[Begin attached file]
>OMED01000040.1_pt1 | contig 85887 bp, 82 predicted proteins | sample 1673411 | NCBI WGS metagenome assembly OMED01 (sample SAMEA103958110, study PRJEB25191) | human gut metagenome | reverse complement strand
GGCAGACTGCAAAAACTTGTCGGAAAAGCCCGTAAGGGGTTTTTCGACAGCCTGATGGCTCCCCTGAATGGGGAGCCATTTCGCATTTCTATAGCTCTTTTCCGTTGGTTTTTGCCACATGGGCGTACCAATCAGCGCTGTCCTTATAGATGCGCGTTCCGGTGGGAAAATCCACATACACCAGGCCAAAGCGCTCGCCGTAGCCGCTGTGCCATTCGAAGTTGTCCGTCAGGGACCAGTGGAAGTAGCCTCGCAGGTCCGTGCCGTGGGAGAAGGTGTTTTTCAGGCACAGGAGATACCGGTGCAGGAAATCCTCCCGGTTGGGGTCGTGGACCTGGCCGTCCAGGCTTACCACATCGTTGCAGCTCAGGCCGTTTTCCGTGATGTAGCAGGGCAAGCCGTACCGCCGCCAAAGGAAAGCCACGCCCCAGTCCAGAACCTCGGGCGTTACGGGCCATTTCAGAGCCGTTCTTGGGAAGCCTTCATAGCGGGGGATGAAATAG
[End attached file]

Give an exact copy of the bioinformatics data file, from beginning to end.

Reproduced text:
>OMED01000040.1_pt1 | contig 85887 bp, 82 predicted proteins | sample 1673411 | NCBI WGS metagenome assembly OMED01 (sample SAMEA103958110, study PRJEB25191) | human gut metagenome | reverse complement strand
GGCAGACTGCAAAAACTTGTCGGAAAAGCCCGTAAGGGGTTTTTCGACAGCCTGATGGCTCCCCTGAATGGGGAGCCATTTCGCATTTCTATAGCTCTTTTCCGTTGGTTTTTGCCACATGGGCGTACCAATCAGCGCTGTCCTTATAGATGCGCGTTCCGGTGGGAAAATCCACATACACCAGGCCAAAGCGCTCGCCGTAGCCGCTGTGCCATTCGAAGTTGTCCGTCAGGGACCAGTGGAAGTAGCCTCGCAGGTCCGTGCCGTGGGAGAAGGTGTTTTTCAGGCACAGGAGATACCGGTGCAGGAAATCCTCCCGGTTGGGGTCGTGGACCTGGCCGTCCAGGCTTACCACATCGTTGCAGCTCAGGCCGTTTTCCGTGATGTAGCAGGGCAAGCCGTACCGCCGCCAAAGGAAAGCCACGCCCCAGTCCAGAACCTCGGGCGTTACGGGCCATTTCAGAGCCGTTCTTGGGAAGCCTTCATAGCGGGGGATGAAATAG